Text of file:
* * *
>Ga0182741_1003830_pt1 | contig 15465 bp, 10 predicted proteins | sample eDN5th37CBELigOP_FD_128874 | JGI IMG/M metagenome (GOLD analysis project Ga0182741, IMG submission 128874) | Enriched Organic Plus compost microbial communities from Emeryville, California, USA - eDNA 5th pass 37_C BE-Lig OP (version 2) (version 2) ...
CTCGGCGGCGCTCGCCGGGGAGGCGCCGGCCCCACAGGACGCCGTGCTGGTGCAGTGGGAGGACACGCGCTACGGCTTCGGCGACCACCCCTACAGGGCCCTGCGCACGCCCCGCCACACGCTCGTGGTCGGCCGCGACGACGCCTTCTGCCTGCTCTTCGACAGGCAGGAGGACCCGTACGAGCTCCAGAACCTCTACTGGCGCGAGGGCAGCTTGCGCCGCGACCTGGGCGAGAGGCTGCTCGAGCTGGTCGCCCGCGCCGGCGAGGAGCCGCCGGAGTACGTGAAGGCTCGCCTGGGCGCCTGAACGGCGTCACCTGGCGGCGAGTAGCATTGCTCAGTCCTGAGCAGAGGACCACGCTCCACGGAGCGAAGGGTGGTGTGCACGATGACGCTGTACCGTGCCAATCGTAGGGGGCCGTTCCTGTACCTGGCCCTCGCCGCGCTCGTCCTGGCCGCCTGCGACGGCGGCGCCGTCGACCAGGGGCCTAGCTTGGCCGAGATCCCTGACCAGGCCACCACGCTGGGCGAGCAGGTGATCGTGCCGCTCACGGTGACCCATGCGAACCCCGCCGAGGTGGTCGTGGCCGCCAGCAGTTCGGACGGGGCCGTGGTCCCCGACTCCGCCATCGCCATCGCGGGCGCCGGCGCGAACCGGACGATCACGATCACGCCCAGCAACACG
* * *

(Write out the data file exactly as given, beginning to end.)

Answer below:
>Ga0182741_1003830_pt1 | contig 15465 bp, 10 predicted proteins | sample eDN5th37CBELigOP_FD_128874 | JGI IMG/M metagenome (GOLD analysis project Ga0182741, IMG submission 128874) | Enriched Organic Plus compost microbial communities from Emeryville, California, USA - eDNA 5th pass 37_C BE-Lig OP (version 2) (version 2) ...
CTCGGCGGCGCTCGCCGGGGAGGCGCCGGCCCCACAGGACGCCGTGCTGGTGCAGTGGGAGGACACGCGCTACGGCTTCGGCGACCACCCCTACAGGGCCCTGCGCACGCCCCGCCACACGCTCGTGGTCGGCCGCGACGACGCCTTCTGCCTGCTCTTCGACAGGCAGGAGGACCCGTACGAGCTCCAGAACCTCTACTGGCGCGAGGGCAGCTTGCGCCGCGACCTGGGCGAGAGGCTGCTCGAGCTGGTCGCCCGCGCCGGCGAGGAGCCGCCGGAGTACGTGAAGGCTCGCCTGGGCGCCTGAACGGCGTCACCTGGCGGCGAGTAGCATTGCTCAGTCCTGAGCAGAGGACCACGCTCCACGGAGCGAAGGGTGGTGTGCACGATGACGCTGTACCGTGCCAATCGTAGGGGGCCGTTCCTGTACCTGGCCCTCGCCGCGCTCGTCCTGGCCGCCTGCGACGGCGGCGCCGTCGACCAGGGGCCTAGCTTGGCCGAGATCCCTGACCAGGCCACCACGCTGGGCGAGCAGGTGATCGTGCCGCTCACGGTGACCCATGCGAACCCCGCCGAGGTGGTCGTGGCCGCCAGCAGTTCGGACGGGGCCGTGGTCCCCGACTCCGCCATCGCCATCGCGGGCGCCGGCGCGAACCGGACGATCACGATCACGCCCAGCAACACG